It’s Hard to Stay Creative in These Times
Many students believe that art majors at Frank Sinatra School of the Arts (FSSA) have it easy during the pandemic because unlike all of the other majors, it does not require a lot of space or working together, collaboratively.
One can create art alone and they don’t have to depend on other dancers to send in the choreography, or for your drama partner to be available for a call, and you most certainly do not have to worry about singing in sync with 23 other students.
However, art takes a lot of patience, motivation and creativity, which are all very hard to keep up with during COVID-19. Leonidas Lari explains how hard it truly is to be an art major during this time.
“I haven’t even been staying motivated during corona, not gonna lie. It’s just mad hard,” Leo said.
Art requires a lot of creative flow in order to create genuine art. The issue Leo is running into is the lack of scenery change. He sees the same thing all day, every day.
“Going to school, going out all the time, there’s just so much inspiration found. You just go out one night with your friends and you just come up with an art piece on the dot and you write it down,” Leo said. “Once you take out that whole element of going out, you’re surrounded by just your house and your family and you see nothing new, the same thing every day”
Leo never realized how much his art relied on his every day life before the pandemic, and neither did seniors Grace Palacios or Lily MacMahon.
Grace has very similar feelings to Leo.
“What makes it hard is having nothing to inspire me around me,” Grace states.
When you are not getting the benefits from engaging with the outside world as much, your creativity can greatly suffer, and that’s what these art majors are coming to realize.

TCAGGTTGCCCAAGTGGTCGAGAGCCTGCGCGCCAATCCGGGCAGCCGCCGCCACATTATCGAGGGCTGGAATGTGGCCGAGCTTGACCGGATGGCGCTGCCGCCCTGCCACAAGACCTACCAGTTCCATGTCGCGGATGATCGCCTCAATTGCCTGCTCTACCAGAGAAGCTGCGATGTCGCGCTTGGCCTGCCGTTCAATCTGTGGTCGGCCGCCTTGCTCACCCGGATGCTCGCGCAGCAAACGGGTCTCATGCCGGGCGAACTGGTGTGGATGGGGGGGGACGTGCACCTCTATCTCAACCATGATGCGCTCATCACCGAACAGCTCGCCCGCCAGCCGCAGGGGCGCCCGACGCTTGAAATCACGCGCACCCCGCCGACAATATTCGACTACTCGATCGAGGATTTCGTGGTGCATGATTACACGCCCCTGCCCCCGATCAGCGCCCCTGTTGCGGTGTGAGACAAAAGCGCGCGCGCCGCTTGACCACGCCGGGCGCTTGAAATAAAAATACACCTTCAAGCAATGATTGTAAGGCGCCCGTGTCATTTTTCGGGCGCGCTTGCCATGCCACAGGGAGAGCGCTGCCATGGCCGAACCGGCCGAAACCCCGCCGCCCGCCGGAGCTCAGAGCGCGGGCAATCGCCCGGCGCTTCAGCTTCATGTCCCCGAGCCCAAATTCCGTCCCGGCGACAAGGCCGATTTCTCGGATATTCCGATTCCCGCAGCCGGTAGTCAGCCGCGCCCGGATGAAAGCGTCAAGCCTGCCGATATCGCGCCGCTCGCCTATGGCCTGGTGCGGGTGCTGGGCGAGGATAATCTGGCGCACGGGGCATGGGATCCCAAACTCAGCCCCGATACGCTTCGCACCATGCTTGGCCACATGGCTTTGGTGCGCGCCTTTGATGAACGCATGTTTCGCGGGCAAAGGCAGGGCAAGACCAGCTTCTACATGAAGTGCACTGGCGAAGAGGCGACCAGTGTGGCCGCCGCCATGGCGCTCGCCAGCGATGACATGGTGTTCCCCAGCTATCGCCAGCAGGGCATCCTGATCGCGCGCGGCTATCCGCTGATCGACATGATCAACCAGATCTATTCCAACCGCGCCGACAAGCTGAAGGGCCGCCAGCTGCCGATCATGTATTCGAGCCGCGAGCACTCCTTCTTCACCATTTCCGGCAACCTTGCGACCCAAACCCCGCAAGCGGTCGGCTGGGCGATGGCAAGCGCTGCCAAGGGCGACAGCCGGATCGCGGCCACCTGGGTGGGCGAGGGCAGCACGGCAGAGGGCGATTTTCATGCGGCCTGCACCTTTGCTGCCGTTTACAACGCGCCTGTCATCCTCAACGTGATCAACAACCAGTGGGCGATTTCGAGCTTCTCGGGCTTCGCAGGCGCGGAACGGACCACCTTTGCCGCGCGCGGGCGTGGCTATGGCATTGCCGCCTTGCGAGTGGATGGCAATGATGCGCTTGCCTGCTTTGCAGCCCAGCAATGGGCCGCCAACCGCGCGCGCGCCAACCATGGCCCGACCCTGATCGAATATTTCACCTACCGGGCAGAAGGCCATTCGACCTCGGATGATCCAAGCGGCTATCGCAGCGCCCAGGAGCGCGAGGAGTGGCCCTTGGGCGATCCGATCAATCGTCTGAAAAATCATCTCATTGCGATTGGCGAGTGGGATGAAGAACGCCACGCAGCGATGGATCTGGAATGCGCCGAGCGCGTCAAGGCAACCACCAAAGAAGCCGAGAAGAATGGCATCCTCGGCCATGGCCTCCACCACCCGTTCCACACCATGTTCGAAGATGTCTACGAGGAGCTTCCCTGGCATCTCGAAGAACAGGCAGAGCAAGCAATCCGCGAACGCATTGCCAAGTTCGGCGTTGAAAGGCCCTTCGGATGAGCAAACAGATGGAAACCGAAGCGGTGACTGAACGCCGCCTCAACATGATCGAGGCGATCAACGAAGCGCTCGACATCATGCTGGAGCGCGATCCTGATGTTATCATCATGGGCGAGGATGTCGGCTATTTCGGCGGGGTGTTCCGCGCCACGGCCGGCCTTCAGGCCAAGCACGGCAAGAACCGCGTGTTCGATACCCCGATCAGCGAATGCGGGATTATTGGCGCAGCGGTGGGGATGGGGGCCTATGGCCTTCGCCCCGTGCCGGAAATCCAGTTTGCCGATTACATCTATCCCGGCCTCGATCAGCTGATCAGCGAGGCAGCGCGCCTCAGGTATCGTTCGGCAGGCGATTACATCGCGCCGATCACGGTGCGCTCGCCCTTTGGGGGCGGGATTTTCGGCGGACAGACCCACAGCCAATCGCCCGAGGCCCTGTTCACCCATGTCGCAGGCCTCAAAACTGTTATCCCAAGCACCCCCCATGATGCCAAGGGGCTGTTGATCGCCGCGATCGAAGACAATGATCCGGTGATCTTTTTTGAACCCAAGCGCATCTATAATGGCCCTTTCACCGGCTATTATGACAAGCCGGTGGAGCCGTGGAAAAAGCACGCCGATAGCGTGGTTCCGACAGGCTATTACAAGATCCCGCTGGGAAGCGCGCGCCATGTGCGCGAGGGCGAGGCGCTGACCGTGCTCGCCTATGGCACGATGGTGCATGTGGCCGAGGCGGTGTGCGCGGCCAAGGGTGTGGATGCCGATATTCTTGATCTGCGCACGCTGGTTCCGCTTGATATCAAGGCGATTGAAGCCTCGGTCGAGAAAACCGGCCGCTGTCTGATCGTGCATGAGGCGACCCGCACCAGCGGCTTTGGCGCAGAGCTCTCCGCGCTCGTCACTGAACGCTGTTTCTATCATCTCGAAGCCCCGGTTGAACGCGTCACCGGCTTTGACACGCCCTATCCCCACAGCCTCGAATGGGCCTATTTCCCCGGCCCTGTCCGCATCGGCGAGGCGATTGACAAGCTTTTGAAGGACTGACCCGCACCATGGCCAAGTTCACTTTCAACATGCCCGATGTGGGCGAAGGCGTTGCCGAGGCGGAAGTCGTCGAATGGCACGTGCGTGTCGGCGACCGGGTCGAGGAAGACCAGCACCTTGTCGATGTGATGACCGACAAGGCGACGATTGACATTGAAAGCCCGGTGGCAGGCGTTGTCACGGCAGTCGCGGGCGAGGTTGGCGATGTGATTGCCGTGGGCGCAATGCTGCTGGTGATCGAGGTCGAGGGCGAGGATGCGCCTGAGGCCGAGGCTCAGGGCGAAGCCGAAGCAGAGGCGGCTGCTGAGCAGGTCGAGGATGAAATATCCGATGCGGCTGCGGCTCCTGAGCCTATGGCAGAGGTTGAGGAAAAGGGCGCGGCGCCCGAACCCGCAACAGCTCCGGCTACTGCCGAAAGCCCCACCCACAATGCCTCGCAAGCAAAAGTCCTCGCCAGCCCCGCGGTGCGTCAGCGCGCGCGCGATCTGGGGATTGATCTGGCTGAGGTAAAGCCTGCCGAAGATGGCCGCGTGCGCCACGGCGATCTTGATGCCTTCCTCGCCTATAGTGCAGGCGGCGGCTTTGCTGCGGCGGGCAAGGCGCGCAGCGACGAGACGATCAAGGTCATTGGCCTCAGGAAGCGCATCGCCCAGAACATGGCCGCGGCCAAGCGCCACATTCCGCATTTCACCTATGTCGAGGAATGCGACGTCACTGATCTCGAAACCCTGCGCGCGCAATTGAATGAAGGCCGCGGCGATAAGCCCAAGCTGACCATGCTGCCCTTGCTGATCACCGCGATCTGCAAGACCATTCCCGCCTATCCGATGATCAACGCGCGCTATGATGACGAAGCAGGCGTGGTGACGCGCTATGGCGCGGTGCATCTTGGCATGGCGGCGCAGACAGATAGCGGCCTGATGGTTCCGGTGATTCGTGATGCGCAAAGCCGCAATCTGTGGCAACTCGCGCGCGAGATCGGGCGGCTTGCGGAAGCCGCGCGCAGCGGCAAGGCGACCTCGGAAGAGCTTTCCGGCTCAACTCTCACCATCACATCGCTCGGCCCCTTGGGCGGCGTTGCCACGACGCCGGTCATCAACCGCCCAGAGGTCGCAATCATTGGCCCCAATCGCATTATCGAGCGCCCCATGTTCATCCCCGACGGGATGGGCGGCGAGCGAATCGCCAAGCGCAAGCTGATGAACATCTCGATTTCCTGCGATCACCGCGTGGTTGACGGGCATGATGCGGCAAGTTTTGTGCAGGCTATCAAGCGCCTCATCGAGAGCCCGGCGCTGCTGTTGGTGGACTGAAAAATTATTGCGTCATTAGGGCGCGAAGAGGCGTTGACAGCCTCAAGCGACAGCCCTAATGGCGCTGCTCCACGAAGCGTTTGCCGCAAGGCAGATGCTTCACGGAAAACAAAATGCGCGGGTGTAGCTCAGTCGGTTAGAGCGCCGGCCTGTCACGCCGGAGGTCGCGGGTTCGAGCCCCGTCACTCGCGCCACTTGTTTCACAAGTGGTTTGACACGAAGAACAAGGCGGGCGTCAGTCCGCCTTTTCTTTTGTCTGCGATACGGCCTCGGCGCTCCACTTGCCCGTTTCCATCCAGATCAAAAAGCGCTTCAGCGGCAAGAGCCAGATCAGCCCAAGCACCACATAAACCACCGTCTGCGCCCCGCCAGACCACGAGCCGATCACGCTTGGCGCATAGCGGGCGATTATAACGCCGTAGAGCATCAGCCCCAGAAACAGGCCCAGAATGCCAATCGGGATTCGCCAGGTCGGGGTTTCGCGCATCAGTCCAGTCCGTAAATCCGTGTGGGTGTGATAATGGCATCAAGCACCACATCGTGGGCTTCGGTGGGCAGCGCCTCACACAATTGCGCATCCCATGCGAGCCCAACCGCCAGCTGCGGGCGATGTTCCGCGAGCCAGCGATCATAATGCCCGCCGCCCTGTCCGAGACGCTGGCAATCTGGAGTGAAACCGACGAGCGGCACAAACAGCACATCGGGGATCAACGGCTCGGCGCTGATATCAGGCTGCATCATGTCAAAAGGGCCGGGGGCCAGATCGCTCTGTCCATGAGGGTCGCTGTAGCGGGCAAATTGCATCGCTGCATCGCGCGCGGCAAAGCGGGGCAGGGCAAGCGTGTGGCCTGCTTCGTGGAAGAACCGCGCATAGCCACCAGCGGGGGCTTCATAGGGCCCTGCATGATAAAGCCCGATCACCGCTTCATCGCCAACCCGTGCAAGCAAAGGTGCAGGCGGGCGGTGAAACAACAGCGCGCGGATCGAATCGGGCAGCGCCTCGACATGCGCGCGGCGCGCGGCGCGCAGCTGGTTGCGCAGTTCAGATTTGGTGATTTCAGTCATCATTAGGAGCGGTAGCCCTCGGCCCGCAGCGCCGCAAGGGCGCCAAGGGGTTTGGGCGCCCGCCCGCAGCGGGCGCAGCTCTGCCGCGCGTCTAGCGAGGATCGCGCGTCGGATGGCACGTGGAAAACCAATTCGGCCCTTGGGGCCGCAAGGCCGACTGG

Grace explains how she feels that there isn’t much around her to spark inspiration throughout these times. Some art majors feel that the art teachers expect students to have the same work ethic as they did before.
However, the art majors go to FSSA to learn, they are not professionals yet. It can be hard to be in a position of trying to learn, being at home on Zoom and maintaining motivation and creativity.
“It’s like having a vacation mindset, at least in my case,” Grace adds.
When you’re on vacation, you do not even want to be thinking about work. If art majors do not feel that they are in the correct head space to be creating art, how are they going to portray their creativity through it?
When you’re not going out and not seeing anyone else, your ideas can get lost within everything else you have on your mind, especially during the pandemic and Lily agrees.
“I’d say the majority of my creativity pre-COVID-19, definitely came from the world around me and the people I spend time with. I don’t think I fully realized that until I was in lockdown struggling to create something trapped in my room,” she said.
A lot of artists get their creative juices from the big word around them, but now their ‘big world’ has become their New York City apartments.
So, what will their teachers, fellow students and themselves do to spark the creativity again?
— by Julia King ’21